Hearty praise for Bill Bryson isn’t new to the Info Cafe blog (both Lynn and Ann have gushed about him in the past), but he is new to me! The audiobook of At Home: A Short History of Private Life, read by the author, was the first Bryson book I’ve read, and one of the most entertaining nonfiction books I’ve ever encountered on any subject. Part of the appeal comes from the irresistible subject matter: Bryson deals with the everyday, but elevates it beyond the mundane into something fascinating. The greater part of the book’s success is Bryson himself – dry wit that had me laughing and quoting passages to friends, great writing that’s both intelligent and accessible, and (crucially) excellent narration.

No matter what you’re interested in, there is something for you in At Home: architecture, cooking, engineering, etymology, inventing, transportation, medicine, sanitation and hygiene, social history, entertainment, a dash of politics, and mostly, British and American history. If history isn’t your thing, don’t be intimidated – though much of the book deals with historical matters, it never feels stuffy or boring (with the possible, arguable exception of a lengthy chapter on British architecture that suffers from a lack of the visual aids present in the printed book). The comforts we’re accustomed to – bright lights, running water, soap, sturdy clothing, efficient laundry, regular bathing, doctors who wash their hands, and a reasonable expectation that rats will NOT nest inside your mattress even as you sleep above them – these things are all shockingly new.

I particularly recommend this to anyone who’s a fan of historical novels, from Jane Austen through Diana Gabaldon; once you learn about the privy fixtures and habits of cleanliness in the pre-modern era, your reading of Emma will never be the same!

Super-duper seal of approval: after hearing a snippet while riding in my car, my book-phobic husband insisted on taking it off my hands to listen himself!

I have been wanting to read a book by Katie Fforde for a while now. Why?

A. Her book covers are so fresh & lovely
B. She is the cousin-in-law of one of my very favorite authors, Jasper Fforde.

Very good reasons, but not quite enough to jump to the top of my very long to-read list. Luckily, one of her books did the unthinkable and bypassed the list altogether! I found myself at work with no new US Weekly magazine to read for lunch and there was the pretty, hand-lettered cover of Love Letters staring up at me from an items-recently-returned book truck. After reading just a few pages I knew that I would spend my evening curled up on the front porch with this book.

Love Letters revolves around a bookish girl in her mid-twenties, Laura, who finds herself out of a job when her grandfatherly employer decides to retire and close their beloved bookshop. However, Laura has earned a bit of a reputation for her expert handling of authors at the shop’s popular book-signing events and she is quickly recruited to organize a country book festival. Of course nothing can be simple: the book festival’s sponsor will only supply the funds if Laura can guarantee the appearance of a certain reclusive, notoriously difficult, and incredibly handsome Irish author. So begins the delightful adventures of Laura as she travels across England and Ireland, staying in hip country estates and sleeping in wild authors’ beds. The whole story is very romantic, cozy and lovely–just like the book’s jacket design!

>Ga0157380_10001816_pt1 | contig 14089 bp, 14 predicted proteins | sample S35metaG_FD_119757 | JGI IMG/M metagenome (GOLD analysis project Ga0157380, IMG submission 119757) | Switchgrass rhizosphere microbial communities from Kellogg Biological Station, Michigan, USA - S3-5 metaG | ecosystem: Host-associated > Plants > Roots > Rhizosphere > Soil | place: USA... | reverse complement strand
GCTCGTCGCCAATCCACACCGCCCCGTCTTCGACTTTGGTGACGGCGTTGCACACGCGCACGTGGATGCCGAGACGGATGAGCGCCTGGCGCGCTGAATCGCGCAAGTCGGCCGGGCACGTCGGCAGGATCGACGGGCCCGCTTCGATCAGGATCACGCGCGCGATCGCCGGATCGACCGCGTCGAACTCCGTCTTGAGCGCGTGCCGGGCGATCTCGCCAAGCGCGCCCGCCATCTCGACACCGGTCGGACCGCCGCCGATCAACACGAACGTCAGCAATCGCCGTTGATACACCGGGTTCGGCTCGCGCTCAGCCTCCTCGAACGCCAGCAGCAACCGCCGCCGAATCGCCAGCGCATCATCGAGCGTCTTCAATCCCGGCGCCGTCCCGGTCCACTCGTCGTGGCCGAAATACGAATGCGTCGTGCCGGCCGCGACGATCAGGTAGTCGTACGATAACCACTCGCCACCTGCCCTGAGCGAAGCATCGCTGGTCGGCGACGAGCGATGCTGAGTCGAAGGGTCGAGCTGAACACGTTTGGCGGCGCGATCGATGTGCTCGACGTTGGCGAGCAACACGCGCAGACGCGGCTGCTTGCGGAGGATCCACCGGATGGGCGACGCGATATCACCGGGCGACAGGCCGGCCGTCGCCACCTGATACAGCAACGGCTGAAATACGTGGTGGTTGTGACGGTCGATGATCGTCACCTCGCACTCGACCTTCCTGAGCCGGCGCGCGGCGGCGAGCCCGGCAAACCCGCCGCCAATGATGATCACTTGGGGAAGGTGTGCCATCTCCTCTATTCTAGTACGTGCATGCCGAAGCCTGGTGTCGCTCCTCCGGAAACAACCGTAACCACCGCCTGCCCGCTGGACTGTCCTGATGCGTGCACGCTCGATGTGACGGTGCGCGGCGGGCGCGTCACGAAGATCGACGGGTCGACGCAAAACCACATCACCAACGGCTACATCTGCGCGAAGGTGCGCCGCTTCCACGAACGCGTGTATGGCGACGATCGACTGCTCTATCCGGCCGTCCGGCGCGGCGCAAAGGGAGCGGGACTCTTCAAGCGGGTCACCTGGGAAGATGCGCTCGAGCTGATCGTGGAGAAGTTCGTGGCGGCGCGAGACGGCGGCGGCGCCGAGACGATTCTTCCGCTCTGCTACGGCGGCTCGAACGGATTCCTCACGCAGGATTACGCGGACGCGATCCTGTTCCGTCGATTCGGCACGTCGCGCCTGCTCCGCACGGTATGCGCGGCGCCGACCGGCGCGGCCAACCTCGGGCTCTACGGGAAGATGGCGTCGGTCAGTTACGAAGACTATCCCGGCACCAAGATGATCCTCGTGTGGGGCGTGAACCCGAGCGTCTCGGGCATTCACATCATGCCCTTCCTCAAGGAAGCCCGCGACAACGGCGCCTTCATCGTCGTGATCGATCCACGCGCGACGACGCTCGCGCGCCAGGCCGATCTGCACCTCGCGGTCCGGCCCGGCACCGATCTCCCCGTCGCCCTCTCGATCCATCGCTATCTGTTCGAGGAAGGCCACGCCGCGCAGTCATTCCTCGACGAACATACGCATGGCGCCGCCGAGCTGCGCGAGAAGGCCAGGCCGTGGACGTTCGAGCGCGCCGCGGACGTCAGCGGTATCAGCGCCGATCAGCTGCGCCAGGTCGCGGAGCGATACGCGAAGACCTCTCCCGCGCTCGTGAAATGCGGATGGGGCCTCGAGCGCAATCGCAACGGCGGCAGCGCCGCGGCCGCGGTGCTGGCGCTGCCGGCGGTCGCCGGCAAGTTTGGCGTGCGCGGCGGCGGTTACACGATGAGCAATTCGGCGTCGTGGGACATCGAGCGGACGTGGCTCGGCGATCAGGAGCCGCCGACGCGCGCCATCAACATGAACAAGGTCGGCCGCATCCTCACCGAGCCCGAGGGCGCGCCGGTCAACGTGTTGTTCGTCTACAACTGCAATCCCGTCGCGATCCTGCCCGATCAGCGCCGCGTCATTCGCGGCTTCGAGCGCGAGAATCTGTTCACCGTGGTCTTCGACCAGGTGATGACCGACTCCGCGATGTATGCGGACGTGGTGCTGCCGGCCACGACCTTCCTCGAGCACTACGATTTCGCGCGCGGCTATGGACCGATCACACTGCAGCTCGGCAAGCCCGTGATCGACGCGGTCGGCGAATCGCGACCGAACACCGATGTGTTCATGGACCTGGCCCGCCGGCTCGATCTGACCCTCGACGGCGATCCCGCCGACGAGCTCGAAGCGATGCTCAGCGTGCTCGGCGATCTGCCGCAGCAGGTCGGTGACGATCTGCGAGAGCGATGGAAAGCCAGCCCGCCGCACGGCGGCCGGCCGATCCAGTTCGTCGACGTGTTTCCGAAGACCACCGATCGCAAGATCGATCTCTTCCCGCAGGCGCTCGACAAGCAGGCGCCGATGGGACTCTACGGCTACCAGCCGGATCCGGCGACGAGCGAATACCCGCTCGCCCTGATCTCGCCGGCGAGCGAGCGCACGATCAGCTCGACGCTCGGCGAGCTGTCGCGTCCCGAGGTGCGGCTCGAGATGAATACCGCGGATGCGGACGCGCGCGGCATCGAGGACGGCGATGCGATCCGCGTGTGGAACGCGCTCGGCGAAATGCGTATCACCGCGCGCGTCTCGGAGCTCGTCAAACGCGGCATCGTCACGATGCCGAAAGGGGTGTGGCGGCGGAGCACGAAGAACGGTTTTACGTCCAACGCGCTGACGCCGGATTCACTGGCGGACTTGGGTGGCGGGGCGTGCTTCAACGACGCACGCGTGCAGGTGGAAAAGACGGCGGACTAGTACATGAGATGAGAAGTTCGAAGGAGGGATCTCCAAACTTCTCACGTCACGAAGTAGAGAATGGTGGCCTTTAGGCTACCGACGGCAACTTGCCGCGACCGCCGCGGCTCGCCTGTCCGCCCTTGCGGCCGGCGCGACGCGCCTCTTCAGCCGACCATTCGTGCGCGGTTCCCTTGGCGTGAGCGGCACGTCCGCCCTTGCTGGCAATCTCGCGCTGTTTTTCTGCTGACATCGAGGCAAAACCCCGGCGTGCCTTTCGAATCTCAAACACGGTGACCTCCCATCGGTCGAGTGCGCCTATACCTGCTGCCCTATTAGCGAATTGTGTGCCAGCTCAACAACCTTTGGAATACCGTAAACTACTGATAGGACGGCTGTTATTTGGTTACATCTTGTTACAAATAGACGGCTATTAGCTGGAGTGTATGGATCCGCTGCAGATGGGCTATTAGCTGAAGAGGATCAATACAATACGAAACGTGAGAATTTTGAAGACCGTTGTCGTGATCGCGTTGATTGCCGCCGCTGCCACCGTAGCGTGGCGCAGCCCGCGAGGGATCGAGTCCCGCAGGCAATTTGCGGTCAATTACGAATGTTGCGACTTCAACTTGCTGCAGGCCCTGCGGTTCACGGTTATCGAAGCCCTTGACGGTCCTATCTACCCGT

And speaking of the book design, I was super excited to find that the newest editions of Katie Fforde’s books provide information on the jacket’s designers, illustrator and calligrapher! (who are Head Design, Sophie Griotto and Jill Calder, respectively.) Kudos to you, St. Martin Press, for giving credit to the people responsible for me picking up Love Letters to begin with!

Family politics, secret lovers, mysterious deaths, thwarted love – it’s all here, dressed up in exquisite Edwardian detail, surrounded by the lush beauty of the English countryside of the wealthy. Downton Abbey brings the trials and tribulations of a noble family and their various servants to life in this wonderful new series from the BBC.

Lord Robert Crawley and his family live in quiet luxury in their beautiful Yorkshire estate supported by a fleet of servants. Their leisurely life is shaken when the sinking of the Titanic takes Sir Robert’s heirs. Because he and his American-born wife have only daughters, in accordance to English law when Sir Robert dies, the estate will now pass to a distant male cousin previously unknown to the family. Prepared to despise the new heir (who actually works for a a living as a solicitor), the family instead find themselves becoming fond of Matthew and his strong views of fairness. Can the eldest daughter Sybil admit to her growing feelings for Matthew, or is she only thinking of saving the family estate when she considers marrying him?